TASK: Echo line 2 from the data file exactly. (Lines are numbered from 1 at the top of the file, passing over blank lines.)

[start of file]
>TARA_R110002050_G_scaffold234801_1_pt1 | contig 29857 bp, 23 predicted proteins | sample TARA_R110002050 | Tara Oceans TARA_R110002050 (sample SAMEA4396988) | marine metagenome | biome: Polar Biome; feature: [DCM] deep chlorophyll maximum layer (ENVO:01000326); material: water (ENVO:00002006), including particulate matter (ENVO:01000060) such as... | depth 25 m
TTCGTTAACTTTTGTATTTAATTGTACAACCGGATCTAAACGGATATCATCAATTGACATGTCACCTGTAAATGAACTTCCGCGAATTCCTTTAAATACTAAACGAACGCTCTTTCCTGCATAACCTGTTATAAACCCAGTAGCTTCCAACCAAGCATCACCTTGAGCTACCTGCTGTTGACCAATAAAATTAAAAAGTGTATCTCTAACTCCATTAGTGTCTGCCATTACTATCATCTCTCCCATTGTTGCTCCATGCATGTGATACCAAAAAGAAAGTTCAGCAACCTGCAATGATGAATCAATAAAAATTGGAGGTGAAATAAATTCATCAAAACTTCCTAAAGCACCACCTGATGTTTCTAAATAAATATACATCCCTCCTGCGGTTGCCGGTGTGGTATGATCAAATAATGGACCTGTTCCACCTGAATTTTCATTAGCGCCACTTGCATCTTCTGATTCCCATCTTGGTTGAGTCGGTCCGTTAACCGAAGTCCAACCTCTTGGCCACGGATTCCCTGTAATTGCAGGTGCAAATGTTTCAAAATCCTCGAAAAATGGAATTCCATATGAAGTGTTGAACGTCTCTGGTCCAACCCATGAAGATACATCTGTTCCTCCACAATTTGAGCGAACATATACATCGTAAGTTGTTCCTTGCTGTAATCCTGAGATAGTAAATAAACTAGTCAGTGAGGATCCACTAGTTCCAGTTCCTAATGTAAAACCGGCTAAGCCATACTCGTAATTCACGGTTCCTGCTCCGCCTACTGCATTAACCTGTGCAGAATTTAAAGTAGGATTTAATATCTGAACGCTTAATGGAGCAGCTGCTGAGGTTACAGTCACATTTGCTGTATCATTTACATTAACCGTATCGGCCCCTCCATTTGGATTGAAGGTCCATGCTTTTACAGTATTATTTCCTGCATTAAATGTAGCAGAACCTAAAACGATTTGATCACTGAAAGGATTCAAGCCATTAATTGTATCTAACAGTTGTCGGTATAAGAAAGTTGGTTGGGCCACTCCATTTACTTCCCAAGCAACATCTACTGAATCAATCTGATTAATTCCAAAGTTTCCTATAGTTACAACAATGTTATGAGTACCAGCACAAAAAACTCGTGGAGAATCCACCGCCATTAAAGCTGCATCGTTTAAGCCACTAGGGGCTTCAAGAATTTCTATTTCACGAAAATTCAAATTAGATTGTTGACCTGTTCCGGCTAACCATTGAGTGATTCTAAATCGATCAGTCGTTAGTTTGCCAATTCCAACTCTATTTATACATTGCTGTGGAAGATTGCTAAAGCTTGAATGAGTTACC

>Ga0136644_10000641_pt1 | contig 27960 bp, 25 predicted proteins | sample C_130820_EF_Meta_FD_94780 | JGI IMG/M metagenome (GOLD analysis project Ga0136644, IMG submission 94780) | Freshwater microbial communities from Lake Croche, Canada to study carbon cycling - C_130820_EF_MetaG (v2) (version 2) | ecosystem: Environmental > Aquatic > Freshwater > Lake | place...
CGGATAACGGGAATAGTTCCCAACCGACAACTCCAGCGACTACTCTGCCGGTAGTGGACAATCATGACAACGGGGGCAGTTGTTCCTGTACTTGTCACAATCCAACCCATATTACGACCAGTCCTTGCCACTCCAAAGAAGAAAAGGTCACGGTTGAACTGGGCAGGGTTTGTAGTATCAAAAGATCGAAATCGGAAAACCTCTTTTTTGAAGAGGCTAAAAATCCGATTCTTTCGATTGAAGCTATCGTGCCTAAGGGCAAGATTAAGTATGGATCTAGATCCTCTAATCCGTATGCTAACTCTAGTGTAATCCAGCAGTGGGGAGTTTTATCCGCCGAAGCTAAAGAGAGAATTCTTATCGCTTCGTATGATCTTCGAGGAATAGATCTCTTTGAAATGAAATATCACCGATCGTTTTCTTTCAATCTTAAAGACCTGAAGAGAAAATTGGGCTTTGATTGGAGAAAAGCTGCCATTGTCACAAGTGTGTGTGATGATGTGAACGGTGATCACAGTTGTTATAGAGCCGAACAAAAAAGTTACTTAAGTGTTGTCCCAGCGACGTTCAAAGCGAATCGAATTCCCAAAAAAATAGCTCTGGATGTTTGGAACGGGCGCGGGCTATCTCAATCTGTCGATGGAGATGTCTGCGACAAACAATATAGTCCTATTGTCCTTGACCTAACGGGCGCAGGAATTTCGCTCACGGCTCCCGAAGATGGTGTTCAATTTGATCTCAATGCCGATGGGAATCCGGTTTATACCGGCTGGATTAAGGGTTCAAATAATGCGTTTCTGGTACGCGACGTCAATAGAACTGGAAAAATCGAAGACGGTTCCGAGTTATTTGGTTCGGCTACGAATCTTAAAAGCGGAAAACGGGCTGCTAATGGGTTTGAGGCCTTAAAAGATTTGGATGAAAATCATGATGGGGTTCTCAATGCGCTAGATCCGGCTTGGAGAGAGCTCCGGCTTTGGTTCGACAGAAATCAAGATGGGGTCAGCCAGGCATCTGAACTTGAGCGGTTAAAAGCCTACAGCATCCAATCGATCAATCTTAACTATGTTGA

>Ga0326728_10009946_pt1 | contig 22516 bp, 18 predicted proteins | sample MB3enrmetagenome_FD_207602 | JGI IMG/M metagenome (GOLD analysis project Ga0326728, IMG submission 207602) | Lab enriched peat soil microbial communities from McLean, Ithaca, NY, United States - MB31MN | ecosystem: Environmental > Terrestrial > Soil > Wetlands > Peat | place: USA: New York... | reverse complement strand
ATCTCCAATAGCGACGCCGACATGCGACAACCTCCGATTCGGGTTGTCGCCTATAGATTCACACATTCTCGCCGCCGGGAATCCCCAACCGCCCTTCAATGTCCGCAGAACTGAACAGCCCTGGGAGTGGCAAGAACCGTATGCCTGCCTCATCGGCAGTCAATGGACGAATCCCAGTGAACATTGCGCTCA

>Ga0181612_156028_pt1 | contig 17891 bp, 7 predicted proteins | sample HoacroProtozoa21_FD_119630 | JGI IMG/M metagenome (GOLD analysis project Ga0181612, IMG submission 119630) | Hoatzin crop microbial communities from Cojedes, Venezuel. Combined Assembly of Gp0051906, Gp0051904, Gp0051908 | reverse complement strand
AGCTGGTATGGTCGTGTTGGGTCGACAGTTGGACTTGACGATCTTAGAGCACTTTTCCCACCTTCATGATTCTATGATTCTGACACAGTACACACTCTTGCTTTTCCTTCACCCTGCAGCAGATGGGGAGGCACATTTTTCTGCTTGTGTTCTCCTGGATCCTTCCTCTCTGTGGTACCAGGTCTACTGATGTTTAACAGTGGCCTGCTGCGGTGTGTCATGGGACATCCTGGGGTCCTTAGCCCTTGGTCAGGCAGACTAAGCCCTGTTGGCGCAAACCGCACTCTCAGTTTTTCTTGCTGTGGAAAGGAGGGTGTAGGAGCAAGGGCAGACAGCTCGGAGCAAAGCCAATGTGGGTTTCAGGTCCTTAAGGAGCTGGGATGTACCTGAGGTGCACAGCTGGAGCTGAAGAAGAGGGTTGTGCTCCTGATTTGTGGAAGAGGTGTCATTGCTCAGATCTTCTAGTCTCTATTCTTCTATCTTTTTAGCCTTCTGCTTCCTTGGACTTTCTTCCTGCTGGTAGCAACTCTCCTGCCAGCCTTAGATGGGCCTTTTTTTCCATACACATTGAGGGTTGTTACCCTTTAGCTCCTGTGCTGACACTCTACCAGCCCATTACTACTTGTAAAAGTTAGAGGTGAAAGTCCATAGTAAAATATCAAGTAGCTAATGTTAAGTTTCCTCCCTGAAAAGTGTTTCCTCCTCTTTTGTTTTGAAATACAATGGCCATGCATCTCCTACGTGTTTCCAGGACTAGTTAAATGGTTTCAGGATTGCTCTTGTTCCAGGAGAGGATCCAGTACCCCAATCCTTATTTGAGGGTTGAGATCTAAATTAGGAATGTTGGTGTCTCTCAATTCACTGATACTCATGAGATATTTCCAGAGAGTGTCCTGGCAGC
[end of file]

TTCGTTAACTTTTGTATTTAATTGTACAACCGGATCTAAACGGATATCATCAATTGACATGTCACCTGTAAATGAACTTCCGCGAATTCCTTTAAATACTAAACGAACGCTCTTTCCTGCATAACCTGTTATAAACCCAGTAGCTTCCAACCAAGCATCACCTTGAGCTACCTGCTGTTGACCAATAAAATTAAAAAGTGTATCTCTAACTCCATTAGTGTCTGCCATTACTATCATCTCTCCCATTGTTGCTCCATGCATGTGATACCAAAAAGAAAGTTCAGCAACCTGCAATGATGAATCAATAAAAATTGGAGGTGAAATAAATTCATCAAAACTTCCTAAAGCACCACCTGATGTTTCTAAATAAATATACATCCCTCCTGCGGTTGCCGGTGTGGTATGATCAAATAATGGACCTGTTCCACCTGAATTTTCATTAGCGCCACTTGCATCTTCTGATTCCCATCTTGGTTGAGTCGGTCCGTTAACCGAAGTCCAACCTCTTGGCCACGGATTCCCTGTAATTGCAGGTGCAAATGTTTCAAAATCCTCGAAAAATGGAATTCCATATGAAGTGTTGAACGTCTCTGGTCCAACCCATGAAGATACATCTGTTCCTCCACAATTTGAGCGAACATATACATCGTAAGTTGTTCCTTGCTGTAATCCTGAGATAGTAAATAAACTAGTCAGTGAGGATCCACTAGTTCCAGTTCCTAATGTAAAACCGGCTAAGCCATACTCGTAATTCACGGTTCCTGCTCCGCCTACTGCATTAACCTGTGCAGAATTTAAAGTAGGATTTAATATCTGAACGCTTAATGGAGCAGCTGCTGAGGTTACAGTCACATTTGCTGTATCATTTACATTAACCGTATCGGCCCCTCCATTTGGATTGAAGGTCCATGCTTTTACAGTATTATTTCCTGCATTAAATGTAGCAGAACCTAAAACGATTTGATCACTGAAAGGATTCAAGCCATTAATTGTATCTAACAGTTGTCGGTATAAGAAAGTTGGTTGGGCCACTCCATTTACTTCCCAAGCAACATCTACTGAATCAATCTGATTAATTCCAAAGTTTCCTATAGTTACAACAATGTTATGAGTACCAGCACAAAAAACTCGTGGAGAATCCACCGCCATTAAAGCTGCATCGTTTAAGCCACTAGGGGCTTCAAGAATTTCTATTTCACGAAAATTCAAATTAGATTGTTGACCTGTTCCGGCTAACCATTGAGTGATTCTAAATCGATCAGTCGTTAGTTTGCCAATTCCAACTCTATTTATACATTGCTGTGGAAGATTGCTAAAGCTTGAATGAGTTACC